They remained passionately fond of each other until Kahlo's death in 1954, but Rivera's chronic womanizing made the marriage an ongoing torment for Kahlo. An unlikely Don Juan—Kahlo described him as a cross between the Buddha and a frog—he had numerous affairs, including flings with the movie stars Paulette Goddard and María Félix. Although Frida had many liaisons herself with both women and men (the exiled Leon Trotsky, the sculptor Isamu Noguchi), she was devoted to Rivera and deeply wounded by his unfaithfulness.

After her marriage Kahlo began to paint decorative, heroic portraits of Mexican-Indian women in Rivera's stirring, populist manner. In 1932, while Rivera was working on a mural in Detroit, Frida had a miscarriage. Her despair at the loss of "little Dagueito," however, also precipitated her most creative period.

Rivera, seeing her inconsolable desperation, suggested she try painting on a piece of sheet metal in the manner of a Mexican retablo. A retablo is a votive painting made to commemorate a miracle, showing the tragedy—a disease, an accident—and the saint who helped avert or overcome the tragedy. A banner or a panel below the painting would explain the story.

The magic power of the retablo comes from its refusal to distinguish between fact and fantasy. In the retablo, belief subsumes reality within its cosmic eye. And it was the retablo's supernatural capacity to link inner and outer, sacred and profane that Frida took as her model. Like a retablo or an icon, Kahlo's paintings (with a couple of exceptions) conform to the small, intimate scale of folk art, most of her pictures measuring eleven inches by fifteen inches or fifteen by twenty.

The painting recording her miscarriage, Henry Ford Hospital, in which a nude Kahlo on a hospital bed is connected by an umbilical ribbon to six strange objects (three of them suspended in the air), might at first resemble a painting by Magritte or Max Ernst, in which incongruous objects are juxtaposed for an unsettling effect. But although she was embraced by the surrealists, Kahlo's surrealism is (mostly) unintentional (though she was far from being a naive painter and well aware of European movements).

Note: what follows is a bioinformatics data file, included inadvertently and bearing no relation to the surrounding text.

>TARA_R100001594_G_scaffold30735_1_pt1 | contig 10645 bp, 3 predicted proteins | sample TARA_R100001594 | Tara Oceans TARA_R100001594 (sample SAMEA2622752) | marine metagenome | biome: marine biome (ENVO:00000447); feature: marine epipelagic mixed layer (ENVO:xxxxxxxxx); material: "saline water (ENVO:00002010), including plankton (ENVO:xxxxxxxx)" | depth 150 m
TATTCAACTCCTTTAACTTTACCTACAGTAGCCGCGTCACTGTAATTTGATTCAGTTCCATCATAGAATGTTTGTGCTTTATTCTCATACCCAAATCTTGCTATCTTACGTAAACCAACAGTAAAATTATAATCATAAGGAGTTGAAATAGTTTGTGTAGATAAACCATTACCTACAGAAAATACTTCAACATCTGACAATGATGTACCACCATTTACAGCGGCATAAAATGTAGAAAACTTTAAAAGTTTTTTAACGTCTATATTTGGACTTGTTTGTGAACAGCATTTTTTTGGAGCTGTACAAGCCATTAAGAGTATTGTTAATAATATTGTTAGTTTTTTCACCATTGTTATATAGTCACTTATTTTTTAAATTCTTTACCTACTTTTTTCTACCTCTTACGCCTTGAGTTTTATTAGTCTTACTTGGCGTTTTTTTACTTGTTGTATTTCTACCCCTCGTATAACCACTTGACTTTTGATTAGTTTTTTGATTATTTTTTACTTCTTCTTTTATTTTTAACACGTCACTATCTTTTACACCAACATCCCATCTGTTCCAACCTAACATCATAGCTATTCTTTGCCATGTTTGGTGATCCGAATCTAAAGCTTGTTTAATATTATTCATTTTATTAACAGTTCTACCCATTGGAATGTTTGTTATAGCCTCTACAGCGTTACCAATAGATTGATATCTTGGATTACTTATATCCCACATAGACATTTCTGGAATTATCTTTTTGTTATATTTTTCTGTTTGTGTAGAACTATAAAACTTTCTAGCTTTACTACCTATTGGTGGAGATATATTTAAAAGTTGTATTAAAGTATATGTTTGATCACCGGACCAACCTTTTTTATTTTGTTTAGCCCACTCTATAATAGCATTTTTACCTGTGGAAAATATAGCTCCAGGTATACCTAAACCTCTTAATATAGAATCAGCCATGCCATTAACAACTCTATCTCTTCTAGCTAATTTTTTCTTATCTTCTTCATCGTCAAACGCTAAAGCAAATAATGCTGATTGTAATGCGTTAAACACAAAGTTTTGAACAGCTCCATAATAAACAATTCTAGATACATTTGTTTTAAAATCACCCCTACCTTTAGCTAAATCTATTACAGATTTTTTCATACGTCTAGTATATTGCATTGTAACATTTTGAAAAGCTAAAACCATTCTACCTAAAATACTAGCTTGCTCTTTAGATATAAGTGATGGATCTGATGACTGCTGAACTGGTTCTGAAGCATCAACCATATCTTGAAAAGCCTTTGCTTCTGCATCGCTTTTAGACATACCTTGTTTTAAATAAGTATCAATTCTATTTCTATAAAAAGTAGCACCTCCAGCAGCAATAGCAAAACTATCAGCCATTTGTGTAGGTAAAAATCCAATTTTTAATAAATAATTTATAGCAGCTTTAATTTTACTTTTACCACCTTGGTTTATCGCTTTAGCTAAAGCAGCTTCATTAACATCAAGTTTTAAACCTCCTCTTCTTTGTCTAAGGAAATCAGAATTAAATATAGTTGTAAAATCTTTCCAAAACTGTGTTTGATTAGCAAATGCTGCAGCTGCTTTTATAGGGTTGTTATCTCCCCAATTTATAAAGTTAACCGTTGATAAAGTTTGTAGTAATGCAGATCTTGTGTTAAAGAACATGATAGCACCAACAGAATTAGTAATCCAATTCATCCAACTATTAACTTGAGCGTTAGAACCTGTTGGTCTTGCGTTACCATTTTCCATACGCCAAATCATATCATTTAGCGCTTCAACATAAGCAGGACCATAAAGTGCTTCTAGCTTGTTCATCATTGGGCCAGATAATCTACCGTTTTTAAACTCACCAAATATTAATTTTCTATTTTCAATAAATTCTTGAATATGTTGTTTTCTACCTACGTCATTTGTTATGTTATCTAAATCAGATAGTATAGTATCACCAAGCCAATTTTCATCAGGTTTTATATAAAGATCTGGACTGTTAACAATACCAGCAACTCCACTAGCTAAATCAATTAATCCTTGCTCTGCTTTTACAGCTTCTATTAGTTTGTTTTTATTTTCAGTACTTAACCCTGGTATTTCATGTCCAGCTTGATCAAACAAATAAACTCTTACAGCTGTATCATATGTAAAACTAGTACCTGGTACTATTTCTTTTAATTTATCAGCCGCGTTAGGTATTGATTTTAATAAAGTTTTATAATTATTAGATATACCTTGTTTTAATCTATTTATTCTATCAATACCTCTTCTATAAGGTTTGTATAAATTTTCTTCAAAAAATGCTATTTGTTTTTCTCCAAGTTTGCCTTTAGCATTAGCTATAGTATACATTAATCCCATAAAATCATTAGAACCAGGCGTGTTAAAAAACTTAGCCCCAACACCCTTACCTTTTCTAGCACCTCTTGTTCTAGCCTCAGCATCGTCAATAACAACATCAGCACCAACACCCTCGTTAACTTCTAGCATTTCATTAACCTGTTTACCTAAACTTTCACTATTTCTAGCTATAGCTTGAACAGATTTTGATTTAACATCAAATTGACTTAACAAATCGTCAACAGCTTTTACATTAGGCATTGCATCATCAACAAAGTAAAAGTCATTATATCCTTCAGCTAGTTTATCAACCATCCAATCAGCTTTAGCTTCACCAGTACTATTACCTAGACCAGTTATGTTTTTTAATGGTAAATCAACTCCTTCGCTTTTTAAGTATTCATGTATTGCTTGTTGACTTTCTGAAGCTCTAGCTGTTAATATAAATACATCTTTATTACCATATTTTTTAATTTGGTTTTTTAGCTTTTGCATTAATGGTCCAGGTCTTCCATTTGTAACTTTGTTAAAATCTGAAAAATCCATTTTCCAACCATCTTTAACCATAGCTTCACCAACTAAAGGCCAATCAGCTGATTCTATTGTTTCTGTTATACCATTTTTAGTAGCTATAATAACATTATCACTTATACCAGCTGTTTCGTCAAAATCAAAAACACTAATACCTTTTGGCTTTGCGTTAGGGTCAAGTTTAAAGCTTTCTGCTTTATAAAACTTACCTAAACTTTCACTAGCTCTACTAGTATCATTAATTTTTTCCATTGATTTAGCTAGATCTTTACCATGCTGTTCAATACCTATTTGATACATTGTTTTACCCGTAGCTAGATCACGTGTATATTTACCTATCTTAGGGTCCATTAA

Where a surrealist painting depends on absurdity, Kahlo's paintings, like medieval Annunciations, bristle with meanings. Not a single object is put in her paintings that does not bear some, often many, symbolic purposes: the prayerful floating fetus, the anthropomorphic pelvic skeleton, the hemorrhaging uterine orchid, the giant snail (indicating the painful slowness of the operation), the pink translucent anatomy torso (objectification of female mysteries), the sinister machine (clinical coldness).

In the early '30s, Kahlo began her series of autobiographical self-portraits in earnest by making a painting to represent every year of her life, beginning with My Birth (1932). When she says the painting represents "how I imagined I was born," she means it with hair-raising literalness. In this horrific nativity we see a room with grey walls and a wooden floor bare of all furniture except a wooden bed. On the white sheets of the bed is a scene so graphic and startling it might be an early Francis Bacon: A woman, with legs spread, is giving birth to a baby. No detail is spared: the folds of the mother's vagina, her pubic hair, the contorted head and closed eyes of the newborn emerging from the womb, the blood-soaked bed. What makes this picture particularly gruesome is that the mother's head is entirely covered by a sheet.

On one level the newborn is clearly meant to be Kahlo herself, as is indicated by the joined eyebrows. But Frida also thought of the baby as the child she had recently miscarried. We learn that the mother's face is covered because Kahlo's mother died just as Frida was completing this painting.